In the previous installment of our honeymoon travelogue, Cori and Ryan see Darth Vader.
We decided not to go in, but spent a few hours wandering around the amazing gardens. After spending three days in a crowded city, it was nice to have some fresh air and peaceful surroundings.
We walked from one end of the grounds to the other (which was much further than expected!), just enjoying the beautiful day.
We then hopped in the car and headed to Wittenberg, Germany. The church where I was baptized is Lutheran, so my “heritage” (as much heritage as one can have after becoming a Christian at 17) is Lutheran. Which made the doors on the church in Wittenberg a Big Lutheran Deal for me — they are where he nailed his 95 Theses telling the Catholic church “Hey now, wait a minute. I think you’re off base…”
The church wasn’t what we were expecting. I forgot that it was originally a Catholic church, so it was a lot fancier than the simple wood church I’d conjured in my mind. The doors are also on the side of the church, not the front. The Theses are cast in bronze on the doors and were difficult to read up close because of the construction (our photos were taken through a fence).
Oh yes, and it was all under construction. Much of Wittenberg, not just the church. A big Lutherversary is coming up in 2017 — 500 years since the Reformation. BIG LUTHERAN PARTY Y’ALL. I can’t help but think Luther would hate it.
We walked around Wittenberg for a while (it was really a quaint little place), trying to find a place to eat on the crowded streets. This was the only place on our entire trip where we encountered someone who didn’t speak English. Which was fine — we just looked at the menu and picked something that sounded sort of familiar. I ended up with something like beef jerky on polenta. It was tasty.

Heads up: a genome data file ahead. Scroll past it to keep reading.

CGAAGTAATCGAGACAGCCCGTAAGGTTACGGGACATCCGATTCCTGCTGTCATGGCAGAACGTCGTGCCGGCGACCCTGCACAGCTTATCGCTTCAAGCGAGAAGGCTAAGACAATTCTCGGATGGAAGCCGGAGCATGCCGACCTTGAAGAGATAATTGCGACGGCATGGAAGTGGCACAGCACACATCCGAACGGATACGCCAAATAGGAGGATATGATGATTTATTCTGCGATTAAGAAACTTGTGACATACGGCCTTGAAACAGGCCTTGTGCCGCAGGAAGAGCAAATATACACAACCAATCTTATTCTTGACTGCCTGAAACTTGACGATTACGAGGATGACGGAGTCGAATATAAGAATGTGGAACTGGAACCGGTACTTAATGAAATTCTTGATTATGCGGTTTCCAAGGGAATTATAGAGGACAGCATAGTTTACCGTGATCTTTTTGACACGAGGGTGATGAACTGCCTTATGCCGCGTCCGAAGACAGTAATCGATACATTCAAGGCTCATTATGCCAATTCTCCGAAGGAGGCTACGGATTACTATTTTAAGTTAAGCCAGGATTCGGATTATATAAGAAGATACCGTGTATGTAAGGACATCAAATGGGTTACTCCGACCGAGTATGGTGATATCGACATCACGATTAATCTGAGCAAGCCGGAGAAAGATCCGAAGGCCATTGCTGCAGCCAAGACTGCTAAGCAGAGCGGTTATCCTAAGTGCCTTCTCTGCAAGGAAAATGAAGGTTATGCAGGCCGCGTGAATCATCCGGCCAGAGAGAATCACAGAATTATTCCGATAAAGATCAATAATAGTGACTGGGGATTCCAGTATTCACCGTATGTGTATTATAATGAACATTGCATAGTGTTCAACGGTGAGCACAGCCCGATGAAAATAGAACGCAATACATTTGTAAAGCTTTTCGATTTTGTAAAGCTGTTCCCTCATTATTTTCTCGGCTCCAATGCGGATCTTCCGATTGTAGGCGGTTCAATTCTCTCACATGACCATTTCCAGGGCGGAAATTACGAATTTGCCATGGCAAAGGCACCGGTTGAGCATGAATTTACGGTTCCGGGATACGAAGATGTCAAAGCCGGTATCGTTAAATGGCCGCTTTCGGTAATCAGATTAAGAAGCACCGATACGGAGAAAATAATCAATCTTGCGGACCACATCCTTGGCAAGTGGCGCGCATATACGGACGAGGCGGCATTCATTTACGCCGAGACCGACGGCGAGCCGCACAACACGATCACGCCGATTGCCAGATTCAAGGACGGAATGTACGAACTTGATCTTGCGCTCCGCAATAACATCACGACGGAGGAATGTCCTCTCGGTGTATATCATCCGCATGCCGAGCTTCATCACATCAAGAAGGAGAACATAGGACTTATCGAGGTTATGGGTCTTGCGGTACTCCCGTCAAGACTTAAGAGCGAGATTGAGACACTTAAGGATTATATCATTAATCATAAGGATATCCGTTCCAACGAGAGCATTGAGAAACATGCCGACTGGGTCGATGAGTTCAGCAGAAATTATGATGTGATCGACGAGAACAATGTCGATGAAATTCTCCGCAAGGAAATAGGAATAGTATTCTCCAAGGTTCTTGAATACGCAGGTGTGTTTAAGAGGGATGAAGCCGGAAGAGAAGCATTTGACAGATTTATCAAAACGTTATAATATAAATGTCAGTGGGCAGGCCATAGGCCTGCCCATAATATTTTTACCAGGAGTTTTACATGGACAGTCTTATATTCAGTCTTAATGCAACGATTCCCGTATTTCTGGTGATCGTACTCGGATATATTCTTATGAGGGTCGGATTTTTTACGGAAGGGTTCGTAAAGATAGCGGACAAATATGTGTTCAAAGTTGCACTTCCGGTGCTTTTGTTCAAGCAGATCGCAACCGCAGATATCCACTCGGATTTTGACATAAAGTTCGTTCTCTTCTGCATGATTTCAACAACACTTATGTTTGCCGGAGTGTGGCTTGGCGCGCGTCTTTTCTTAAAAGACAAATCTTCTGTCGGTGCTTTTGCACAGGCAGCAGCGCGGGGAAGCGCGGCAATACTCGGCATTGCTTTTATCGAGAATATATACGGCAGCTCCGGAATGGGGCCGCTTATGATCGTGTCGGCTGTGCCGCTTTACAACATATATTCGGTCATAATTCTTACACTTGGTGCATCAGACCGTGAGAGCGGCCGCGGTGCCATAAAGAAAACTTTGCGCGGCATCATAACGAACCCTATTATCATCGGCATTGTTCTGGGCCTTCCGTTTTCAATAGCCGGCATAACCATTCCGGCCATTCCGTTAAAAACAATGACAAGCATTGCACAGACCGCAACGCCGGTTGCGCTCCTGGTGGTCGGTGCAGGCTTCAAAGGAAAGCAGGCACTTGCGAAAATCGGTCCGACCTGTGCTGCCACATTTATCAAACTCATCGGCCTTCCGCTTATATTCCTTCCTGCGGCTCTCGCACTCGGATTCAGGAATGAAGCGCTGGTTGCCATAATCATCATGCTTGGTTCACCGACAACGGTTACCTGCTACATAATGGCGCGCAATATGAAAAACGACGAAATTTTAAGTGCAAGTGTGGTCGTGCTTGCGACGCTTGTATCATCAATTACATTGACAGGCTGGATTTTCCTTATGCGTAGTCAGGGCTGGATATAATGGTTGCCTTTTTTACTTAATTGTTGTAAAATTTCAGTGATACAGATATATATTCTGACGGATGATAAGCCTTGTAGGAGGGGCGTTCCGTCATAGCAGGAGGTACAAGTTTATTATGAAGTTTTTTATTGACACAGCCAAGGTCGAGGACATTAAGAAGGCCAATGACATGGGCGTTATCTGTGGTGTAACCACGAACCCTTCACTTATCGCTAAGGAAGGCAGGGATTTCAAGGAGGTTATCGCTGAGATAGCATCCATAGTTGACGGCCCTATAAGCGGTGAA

We also came across these “stumbling blocks” (or “stolpersteine”) which are little memorials for people who were taken from their homes and killed (and a few that survived) by the Nazis. One historian said about them: “It is not what is written [on the stolpersteine] which intrigues, because the inscription is insufficient to conjure a person. It is the emptiness, void, lack of information, the maw of the forgotten, which gives the monuments their power and lifts them from the banality of a statistic.” That’s exactly how it felt to look at them.
After Wittenberg we were off to Prague! The drive was a little dicey — lots of detours and hoping that our Czech (ha) was good enough to figure out which freeway we needed to be on (surprisingly, we figured it out). Our hotel (another Marriott, thank you lovely parents) was at the airport, but it was an easy train/bus ride into the center of town. I apologize in advance for all the rooftop photos that follow. Prague was the prettiest city from above!